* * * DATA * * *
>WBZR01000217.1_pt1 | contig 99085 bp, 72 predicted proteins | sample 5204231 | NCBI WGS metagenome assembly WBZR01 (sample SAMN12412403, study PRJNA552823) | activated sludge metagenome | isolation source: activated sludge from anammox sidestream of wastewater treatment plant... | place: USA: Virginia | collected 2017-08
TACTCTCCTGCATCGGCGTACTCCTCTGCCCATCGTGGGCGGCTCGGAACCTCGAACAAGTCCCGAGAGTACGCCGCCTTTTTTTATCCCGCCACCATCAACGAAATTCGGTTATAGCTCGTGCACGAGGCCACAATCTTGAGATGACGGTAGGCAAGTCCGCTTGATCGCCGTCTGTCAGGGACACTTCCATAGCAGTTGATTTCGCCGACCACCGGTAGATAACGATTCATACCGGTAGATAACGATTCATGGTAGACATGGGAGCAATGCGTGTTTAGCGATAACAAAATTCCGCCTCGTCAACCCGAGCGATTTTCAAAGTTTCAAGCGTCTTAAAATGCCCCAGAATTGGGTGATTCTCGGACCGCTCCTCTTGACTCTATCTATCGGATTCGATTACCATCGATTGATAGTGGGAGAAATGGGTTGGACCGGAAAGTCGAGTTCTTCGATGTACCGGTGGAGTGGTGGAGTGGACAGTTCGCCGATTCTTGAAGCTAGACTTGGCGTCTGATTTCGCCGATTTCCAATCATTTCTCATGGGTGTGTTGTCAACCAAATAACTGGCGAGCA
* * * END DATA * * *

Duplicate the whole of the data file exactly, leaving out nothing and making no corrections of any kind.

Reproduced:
>WBZR01000217.1_pt1 | contig 99085 bp, 72 predicted proteins | sample 5204231 | NCBI WGS metagenome assembly WBZR01 (sample SAMN12412403, study PRJNA552823) | activated sludge metagenome | isolation source: activated sludge from anammox sidestream of wastewater treatment plant... | place: USA: Virginia | collected 2017-08
TACTCTCCTGCATCGGCGTACTCCTCTGCCCATCGTGGGCGGCTCGGAACCTCGAACAAGTCCCGAGAGTACGCCGCCTTTTTTTATCCCGCCACCATCAACGAAATTCGGTTATAGCTCGTGCACGAGGCCACAATCTTGAGATGACGGTAGGCAAGTCCGCTTGATCGCCGTCTGTCAGGGACACTTCCATAGCAGTTGATTTCGCCGACCACCGGTAGATAACGATTCATACCGGTAGATAACGATTCATGGTAGACATGGGAGCAATGCGTGTTTAGCGATAACAAAATTCCGCCTCGTCAACCCGAGCGATTTTCAAAGTTTCAAGCGTCTTAAAATGCCCCAGAATTGGGTGATTCTCGGACCGCTCCTCTTGACTCTATCTATCGGATTCGATTACCATCGATTGATAGTGGGAGAAATGGGTTGGACCGGAAAGTCGAGTTCTTCGATGTACCGGTGGAGTGGTGGAGTGGACAGTTCGCCGATTCTTGAAGCTAGACTTGGCGTCTGATTTCGCCGATTTCCAATCATTTCTCATGGGTGTGTTGTCAACCAAATAACTGGCGAGCA